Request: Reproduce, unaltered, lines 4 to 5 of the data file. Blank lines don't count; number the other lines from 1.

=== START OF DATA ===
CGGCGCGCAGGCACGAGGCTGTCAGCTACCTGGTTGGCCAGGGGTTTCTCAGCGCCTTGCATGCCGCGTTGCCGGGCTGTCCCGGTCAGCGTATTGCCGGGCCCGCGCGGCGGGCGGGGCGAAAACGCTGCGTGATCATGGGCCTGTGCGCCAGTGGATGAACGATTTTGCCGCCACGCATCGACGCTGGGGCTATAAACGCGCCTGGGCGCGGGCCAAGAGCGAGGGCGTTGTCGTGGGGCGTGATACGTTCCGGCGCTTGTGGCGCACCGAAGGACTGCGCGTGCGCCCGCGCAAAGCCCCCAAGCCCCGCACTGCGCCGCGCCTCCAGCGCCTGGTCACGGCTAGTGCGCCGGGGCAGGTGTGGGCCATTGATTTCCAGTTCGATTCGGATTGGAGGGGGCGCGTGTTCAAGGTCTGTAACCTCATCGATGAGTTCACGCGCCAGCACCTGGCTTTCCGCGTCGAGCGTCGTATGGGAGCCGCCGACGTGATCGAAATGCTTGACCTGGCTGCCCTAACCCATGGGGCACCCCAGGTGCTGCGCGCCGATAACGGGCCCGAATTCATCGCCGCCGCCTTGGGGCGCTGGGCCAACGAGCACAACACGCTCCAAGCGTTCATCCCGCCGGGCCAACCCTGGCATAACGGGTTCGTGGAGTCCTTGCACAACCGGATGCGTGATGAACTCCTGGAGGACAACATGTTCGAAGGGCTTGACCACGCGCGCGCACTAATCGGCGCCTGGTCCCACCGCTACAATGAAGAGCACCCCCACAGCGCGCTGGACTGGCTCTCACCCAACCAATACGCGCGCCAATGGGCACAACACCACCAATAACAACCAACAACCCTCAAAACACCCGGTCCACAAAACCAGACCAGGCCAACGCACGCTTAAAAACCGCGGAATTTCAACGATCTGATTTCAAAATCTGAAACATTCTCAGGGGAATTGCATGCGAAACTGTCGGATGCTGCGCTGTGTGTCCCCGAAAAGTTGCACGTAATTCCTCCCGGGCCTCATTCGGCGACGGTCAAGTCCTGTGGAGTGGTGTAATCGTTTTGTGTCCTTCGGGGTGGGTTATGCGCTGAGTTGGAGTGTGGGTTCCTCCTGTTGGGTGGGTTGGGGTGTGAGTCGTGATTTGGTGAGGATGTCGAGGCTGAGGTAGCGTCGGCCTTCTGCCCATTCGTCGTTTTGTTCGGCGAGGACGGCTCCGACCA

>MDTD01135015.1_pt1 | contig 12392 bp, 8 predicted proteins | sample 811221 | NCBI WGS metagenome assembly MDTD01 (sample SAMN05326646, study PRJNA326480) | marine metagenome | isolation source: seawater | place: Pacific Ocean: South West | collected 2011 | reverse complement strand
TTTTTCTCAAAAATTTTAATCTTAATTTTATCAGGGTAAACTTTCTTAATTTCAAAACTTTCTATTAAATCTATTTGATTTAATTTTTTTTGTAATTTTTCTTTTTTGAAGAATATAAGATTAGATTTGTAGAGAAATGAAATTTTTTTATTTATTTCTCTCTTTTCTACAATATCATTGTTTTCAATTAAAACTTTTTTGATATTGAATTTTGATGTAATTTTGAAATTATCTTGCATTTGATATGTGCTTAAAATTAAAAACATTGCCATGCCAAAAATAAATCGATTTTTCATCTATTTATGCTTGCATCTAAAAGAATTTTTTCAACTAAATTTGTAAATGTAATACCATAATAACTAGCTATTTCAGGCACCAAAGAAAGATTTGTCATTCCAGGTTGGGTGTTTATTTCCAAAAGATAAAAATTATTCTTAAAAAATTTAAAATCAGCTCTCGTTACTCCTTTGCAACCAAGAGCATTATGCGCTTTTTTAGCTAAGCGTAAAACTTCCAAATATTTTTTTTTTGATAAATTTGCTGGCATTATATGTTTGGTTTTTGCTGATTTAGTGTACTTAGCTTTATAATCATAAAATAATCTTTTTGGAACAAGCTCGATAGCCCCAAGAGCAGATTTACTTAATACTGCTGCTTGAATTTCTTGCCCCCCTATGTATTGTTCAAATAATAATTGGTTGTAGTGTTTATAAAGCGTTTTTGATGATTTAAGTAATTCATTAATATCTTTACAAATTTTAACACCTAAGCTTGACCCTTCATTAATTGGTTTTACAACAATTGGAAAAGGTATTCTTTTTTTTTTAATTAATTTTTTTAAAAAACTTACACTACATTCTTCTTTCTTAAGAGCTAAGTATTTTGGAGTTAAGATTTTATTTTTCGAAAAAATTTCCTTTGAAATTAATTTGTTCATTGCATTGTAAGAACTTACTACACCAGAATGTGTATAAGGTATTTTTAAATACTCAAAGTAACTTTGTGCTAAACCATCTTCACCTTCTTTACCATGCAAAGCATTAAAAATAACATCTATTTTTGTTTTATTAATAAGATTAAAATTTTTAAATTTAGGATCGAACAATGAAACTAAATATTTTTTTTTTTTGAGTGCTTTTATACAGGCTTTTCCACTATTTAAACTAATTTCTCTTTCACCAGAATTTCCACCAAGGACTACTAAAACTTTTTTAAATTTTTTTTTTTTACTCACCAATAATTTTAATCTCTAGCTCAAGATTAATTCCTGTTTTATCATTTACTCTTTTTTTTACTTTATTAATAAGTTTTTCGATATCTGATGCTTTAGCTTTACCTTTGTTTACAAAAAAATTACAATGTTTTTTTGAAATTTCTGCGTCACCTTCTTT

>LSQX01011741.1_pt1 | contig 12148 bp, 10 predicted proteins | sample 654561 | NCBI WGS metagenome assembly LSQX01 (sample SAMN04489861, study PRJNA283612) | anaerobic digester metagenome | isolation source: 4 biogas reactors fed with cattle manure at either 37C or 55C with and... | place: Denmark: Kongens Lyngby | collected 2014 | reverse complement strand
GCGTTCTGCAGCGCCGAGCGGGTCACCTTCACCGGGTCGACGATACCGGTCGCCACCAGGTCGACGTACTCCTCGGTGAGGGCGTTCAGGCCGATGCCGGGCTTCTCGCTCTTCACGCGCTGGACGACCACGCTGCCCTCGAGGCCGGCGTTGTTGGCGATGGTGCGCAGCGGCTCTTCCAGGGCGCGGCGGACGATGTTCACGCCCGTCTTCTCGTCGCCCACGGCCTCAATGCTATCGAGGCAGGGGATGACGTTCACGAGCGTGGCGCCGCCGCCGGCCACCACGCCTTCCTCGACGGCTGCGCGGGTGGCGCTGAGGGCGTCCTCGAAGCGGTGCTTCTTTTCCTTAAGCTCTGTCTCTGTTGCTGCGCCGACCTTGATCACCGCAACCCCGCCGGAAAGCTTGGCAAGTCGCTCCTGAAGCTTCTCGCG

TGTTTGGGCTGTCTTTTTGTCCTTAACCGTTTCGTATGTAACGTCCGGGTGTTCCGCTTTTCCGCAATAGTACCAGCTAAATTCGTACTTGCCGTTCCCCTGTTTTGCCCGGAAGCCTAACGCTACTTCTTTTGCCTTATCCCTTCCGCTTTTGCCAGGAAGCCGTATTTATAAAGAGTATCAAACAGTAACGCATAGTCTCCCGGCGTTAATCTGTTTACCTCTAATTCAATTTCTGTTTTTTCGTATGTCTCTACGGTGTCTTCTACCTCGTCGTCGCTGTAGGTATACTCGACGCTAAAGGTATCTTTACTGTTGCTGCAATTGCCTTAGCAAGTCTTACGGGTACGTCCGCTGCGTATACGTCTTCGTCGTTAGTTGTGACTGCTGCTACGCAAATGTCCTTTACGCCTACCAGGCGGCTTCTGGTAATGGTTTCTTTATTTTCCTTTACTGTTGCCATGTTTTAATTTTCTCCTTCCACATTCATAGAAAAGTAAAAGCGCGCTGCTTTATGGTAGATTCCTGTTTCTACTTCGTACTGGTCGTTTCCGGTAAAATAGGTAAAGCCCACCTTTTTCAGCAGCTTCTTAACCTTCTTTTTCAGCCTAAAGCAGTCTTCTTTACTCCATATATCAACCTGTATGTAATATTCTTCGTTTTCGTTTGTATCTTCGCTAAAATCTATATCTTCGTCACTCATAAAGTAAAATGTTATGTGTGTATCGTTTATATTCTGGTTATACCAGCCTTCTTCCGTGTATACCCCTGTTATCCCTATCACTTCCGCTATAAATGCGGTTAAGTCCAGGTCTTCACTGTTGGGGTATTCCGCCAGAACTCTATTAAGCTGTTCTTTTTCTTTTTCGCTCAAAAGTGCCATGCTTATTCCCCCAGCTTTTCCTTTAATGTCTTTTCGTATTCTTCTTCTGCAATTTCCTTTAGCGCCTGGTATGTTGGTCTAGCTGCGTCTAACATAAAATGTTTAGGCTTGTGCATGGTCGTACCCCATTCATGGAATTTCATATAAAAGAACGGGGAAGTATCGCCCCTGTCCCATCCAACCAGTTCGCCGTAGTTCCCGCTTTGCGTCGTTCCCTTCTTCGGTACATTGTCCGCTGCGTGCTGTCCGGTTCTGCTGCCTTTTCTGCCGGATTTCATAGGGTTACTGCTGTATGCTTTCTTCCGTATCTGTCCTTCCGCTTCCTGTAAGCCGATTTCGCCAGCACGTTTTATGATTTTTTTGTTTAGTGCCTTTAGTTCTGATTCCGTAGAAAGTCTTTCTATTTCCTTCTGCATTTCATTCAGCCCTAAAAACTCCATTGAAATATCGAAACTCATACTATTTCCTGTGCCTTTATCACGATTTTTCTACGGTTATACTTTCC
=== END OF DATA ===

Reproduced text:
>LSQX01011741.1_pt1 | contig 12148 bp, 10 predicted proteins | sample 654561 | NCBI WGS metagenome assembly LSQX01 (sample SAMN04489861, study PRJNA283612) | anaerobic digester metagenome | isolation source: 4 biogas reactors fed with cattle manure at either 37C or 55C with and... | place: Denmark: Kongens Lyngby | collected 2014 | reverse complement strand
GCGTTCTGCAGCGCCGAGCGGGTCACCTTCACCGGGTCGACGATACCGGTCGCCACCAGGTCGACGTACTCCTCGGTGAGGGCGTTCAGGCCGATGCCGGGCTTCTCGCTCTTCACGCGCTGGACGACCACGCTGCCCTCGAGGCCGGCGTTGTTGGCGATGGTGCGCAGCGGCTCTTCCAGGGCGCGGCGGACGATGTTCACGCCCGTCTTCTCGTCGCCCACGGCCTCAATGCTATCGAGGCAGGGGATGACGTTCACGAGCGTGGCGCCGCCGCCGGCCACCACGCCTTCCTCGACGGCTGCGCGGGTGGCGCTGAGGGCGTCCTCGAAGCGGTGCTTCTTTTCCTTAAGCTCTGTCTCTGTTGCTGCGCCGACCTTGATCACCGCAACCCCGCCGGAAAGCTTGGCAAGTCGCTCCTGAAGCTTCTCGCG